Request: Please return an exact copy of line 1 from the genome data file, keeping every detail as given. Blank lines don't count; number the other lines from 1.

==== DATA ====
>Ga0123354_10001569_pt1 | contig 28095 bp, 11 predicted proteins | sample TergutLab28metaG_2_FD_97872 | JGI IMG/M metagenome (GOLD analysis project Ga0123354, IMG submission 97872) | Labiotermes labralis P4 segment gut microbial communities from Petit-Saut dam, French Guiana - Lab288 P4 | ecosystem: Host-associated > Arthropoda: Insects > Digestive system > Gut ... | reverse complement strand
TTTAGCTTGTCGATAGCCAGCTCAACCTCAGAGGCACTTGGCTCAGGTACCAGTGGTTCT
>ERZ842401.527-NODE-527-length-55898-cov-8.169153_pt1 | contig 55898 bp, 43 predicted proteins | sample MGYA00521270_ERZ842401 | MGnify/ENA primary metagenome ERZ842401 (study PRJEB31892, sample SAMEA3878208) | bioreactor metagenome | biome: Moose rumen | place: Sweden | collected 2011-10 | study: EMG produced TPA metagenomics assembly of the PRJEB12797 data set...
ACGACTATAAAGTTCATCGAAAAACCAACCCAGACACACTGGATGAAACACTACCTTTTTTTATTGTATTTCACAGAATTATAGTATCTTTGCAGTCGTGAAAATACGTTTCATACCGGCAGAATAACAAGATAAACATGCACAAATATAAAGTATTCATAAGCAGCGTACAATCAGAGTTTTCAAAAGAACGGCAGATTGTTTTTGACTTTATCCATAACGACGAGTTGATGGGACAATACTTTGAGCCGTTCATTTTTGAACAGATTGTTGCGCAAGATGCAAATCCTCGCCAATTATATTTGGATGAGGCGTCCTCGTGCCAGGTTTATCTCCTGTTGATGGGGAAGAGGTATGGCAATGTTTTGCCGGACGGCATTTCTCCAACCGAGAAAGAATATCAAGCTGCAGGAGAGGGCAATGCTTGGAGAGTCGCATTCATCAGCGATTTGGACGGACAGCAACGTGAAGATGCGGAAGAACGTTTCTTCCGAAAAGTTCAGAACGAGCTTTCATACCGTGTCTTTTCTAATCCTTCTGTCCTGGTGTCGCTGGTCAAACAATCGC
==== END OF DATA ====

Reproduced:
>Ga0123354_10001569_pt1 | contig 28095 bp, 11 predicted proteins | sample TergutLab28metaG_2_FD_97872 | JGI IMG/M metagenome (GOLD analysis project Ga0123354, IMG submission 97872) | Labiotermes labralis P4 segment gut microbial communities from Petit-Saut dam, French Guiana - Lab288 P4 | ecosystem: Host-associated > Arthropoda: Insects > Digestive system > Gut ... | reverse complement strand